Catersource is part of the Informa Connect Division of Informa PLC

This site is operated by a business or businesses owned by Informa PLC and all copyright resides with them. Informa PLC's registered office is 5 Howick Place, London SW1P 1WG. Registered in England and Wales. Number 8860726.

Four Ways to Keep Prices Fair and Profits High for Wedding Menus

Pricing is one of the more challenging areas of running a business, as you must balance the market value of your offerings with the costs of operating. For catering and foodservice companies, such a calculation gets trickier as the cost of ingredients and other products are subject to change with the market. 

Supply chain issues, shortages, and other external influences can increase the cost of doing business, which must factor into menu pricing accordingly.

The Catersource Conference & Tradeshow, co-located with The Special Event, is heading to Anaheim May 2 – 5, 2022. With fresh keynotes, new networking opportunities, eye-popping showcasing events and never-before-seen industry speakers, prepare to be wowed. Learn more 

Yet, pricing increases aren’t always favorable for sales activities as it can cause more objections with prospective clients. It also may not provide additional profit if the increases are solely for breaking even with market costs.

If you’re looking to maintain (or boost) high profit margins without adjusting prices unfairly, follow these four strategies for smart selling and purchasing. 

Don’t jump to a proposal.

A lot of sales advice tells you to have a proposal ready to go before a consultation so you can push for the close right away. However, the hospitality and catering industry rely on highly customized requests, so a standard proposal fails to meet most clients’ needs. 

Before focusing on what you can offer, spend time listening and nurturing the relationship. Building rapport before making a hard sell establishes trust, winning over your client before you even start talking about numbers. 

By the time you’re ready to close, your prospect will be warmed up and convinced of the value you can offer. Then, you can prepare a fully customized proposal that hits on everything they want and they’ll be eager to sign on the dotted line.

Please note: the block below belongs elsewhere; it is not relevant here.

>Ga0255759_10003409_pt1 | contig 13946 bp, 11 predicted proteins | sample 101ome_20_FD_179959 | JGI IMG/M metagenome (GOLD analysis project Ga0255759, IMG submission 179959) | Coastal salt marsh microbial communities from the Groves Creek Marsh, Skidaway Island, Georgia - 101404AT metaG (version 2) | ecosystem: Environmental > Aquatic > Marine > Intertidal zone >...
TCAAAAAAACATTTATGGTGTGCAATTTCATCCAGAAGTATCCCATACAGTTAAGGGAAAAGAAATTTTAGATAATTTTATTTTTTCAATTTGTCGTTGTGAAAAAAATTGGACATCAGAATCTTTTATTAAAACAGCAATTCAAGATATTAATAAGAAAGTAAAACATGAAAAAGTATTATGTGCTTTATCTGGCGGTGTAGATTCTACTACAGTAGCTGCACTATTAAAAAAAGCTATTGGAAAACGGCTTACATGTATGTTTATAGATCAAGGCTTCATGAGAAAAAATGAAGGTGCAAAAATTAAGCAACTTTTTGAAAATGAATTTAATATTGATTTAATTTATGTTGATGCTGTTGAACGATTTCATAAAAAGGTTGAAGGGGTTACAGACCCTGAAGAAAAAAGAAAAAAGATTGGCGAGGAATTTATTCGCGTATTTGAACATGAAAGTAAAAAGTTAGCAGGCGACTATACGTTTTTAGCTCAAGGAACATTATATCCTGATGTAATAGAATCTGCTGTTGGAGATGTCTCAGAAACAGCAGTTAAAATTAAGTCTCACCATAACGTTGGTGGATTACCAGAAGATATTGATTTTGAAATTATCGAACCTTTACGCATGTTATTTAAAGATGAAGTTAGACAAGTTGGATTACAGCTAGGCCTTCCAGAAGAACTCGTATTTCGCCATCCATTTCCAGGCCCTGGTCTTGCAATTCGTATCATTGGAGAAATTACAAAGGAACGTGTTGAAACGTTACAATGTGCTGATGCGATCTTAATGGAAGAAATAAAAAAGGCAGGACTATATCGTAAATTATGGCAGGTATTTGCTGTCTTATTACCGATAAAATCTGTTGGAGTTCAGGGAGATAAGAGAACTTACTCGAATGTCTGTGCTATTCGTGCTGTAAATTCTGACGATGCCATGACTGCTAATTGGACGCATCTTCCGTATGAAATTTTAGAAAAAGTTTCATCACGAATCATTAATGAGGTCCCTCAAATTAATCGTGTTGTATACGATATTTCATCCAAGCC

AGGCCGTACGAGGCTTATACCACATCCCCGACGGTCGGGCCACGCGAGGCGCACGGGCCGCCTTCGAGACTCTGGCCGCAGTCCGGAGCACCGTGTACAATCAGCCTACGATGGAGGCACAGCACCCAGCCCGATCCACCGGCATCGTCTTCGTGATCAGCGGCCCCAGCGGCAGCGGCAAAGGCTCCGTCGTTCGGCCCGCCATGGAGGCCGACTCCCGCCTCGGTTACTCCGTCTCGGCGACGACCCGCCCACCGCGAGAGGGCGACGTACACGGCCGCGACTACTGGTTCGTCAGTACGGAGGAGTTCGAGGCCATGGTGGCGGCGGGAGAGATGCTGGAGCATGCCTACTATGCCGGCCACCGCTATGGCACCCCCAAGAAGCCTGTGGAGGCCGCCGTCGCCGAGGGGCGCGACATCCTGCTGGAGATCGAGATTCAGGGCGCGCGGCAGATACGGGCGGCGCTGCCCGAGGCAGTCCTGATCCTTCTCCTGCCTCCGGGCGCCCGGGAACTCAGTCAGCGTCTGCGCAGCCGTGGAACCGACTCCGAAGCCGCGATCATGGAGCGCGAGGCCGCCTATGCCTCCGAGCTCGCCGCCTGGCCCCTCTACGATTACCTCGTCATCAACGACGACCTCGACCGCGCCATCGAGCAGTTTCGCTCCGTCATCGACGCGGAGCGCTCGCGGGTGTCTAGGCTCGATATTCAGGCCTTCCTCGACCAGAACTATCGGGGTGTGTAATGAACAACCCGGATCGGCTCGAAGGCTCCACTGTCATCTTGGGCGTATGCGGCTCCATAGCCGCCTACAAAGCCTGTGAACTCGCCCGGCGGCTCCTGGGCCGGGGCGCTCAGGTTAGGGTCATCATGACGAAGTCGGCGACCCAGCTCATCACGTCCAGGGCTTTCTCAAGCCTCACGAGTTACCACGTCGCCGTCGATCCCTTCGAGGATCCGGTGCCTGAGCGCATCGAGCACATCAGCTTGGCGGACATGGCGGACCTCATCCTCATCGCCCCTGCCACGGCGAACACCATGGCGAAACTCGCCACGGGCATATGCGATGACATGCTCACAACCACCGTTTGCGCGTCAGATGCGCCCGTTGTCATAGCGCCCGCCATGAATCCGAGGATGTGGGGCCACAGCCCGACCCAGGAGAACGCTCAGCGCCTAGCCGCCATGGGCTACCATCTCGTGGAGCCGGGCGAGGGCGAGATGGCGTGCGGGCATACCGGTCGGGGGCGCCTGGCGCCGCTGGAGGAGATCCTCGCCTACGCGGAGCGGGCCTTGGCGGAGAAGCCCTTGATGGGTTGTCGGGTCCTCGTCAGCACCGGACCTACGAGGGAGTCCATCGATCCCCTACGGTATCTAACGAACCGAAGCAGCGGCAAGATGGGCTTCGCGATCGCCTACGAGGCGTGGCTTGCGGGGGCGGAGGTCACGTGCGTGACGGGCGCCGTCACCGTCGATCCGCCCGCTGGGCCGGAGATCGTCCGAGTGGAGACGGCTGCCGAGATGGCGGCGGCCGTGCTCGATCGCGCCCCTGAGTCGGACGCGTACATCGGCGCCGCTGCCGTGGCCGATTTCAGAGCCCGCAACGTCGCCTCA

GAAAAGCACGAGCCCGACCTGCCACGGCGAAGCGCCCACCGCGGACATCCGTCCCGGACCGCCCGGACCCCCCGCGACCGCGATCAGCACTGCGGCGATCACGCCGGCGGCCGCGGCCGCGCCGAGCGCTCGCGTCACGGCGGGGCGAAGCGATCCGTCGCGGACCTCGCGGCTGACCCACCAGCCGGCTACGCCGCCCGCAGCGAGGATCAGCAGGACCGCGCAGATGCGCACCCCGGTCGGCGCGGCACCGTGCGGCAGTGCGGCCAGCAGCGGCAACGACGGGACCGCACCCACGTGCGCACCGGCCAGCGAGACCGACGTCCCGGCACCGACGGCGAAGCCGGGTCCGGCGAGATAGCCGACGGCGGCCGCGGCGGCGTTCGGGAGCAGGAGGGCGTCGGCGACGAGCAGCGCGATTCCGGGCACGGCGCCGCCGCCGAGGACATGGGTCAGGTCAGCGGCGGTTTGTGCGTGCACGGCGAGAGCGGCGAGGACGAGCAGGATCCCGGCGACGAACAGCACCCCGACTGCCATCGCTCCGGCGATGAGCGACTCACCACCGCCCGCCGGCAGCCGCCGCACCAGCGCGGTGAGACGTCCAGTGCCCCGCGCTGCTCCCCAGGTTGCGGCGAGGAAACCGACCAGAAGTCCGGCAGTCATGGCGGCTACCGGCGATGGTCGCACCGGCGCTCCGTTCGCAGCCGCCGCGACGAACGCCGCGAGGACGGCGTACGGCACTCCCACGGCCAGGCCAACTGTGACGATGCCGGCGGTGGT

Practice upselling.

With upselling, you don’t have to change pricing to increase your value per customer. Instead, each client pays more for added value (keyword: value). Most people start the booking journey with little information of what they need or what’s even possible.

As a salesperson, you are also filling the role of an educator. It’s up to you to explain why a certain upgrade will add value to their event. For example, they may be quick to jump on the lowest bar package available. But if you sell them on the benefits of higher-quality liquor, more beer and wine selections, or additional staff, you could earn hundreds or thousands of extra revenue.

You could upsell upgraded tableware, linens, decor, or menu options that elevate the final result and increase profit margins—all for minimal added effort on your end.

Purchase in bulk.

Buying small amounts of many ingredients will rack up a significant price tag, just as it does in your kitchen at home. By planning menus strategically, you can align what you need and purchase inventory in bulk to take advantage of wholesale savings. 

For instance, instead of serving three types of fish in a given week, stick to one so you can buy in bulk and prepare them in different ways.

Alternatively, joining a group purchasing organization (GPO) allows you to benefit from wholesale pricing without actually buying ingredients in bulk. By pooling your needs with other foodservice companies, GPOs leverage the power of large-scale purchasing to help you save as much as possible while buying only what you need.

Negotiate with food suppliers.

Many restaurants and catering companies accept inflated pricing from suppliers, simply because they don’t know that negotiation is on the table. Instead of increasing pricing, you can save by working out a better agreement with your distributors. 

Spend some time researching the market value of the products you buy regularly. Then, cross-check those rates with the actual costs you’re spending! Review your last few invoices to see where you may have been upcharged (hint: it’s usually down-invoice). Think paper products, disposables, oils, and other inventory you purchase regularly.

If negotiation is not in your skill set (or your schedule), a GPO can help to ensure you’re getting the best rates possible. While you work directly with the GPO, they’ll handle negotiations directly with their suppliers so you don’t have to question a thing.

While these strategies can effectively help to increase profit margins, the first thing a caterer should do to maximize their revenue is simply to know their numbers. Use an accounting software or consult with a bookkeeper regularly to stay updated on where the company’s finances stand. Outsourcing is great, but it doesn’t exclude you from knowing where your money goes. 

Once you have a solid understanding of your financial status, begin implementing these techniques to start earning more and spending less—then, watch those numbers grow! 


Lead photo courtesy Richard Emmanuel Photography 


Clint Elkins

Clint Elkins is the VP Sales for SB Value located in Charlotte, NC. Clint, a former professional race car driver, was one of the top motorsports promoters in the country by the age of 35. Clint used that experience and passion for business to launch his second career in a sales and marketing. Outside of work Clint enjoys spending time on his family farm and coaching his two daughters softball teams. Clint is also an avid cook and self proclaimed badminton superstar.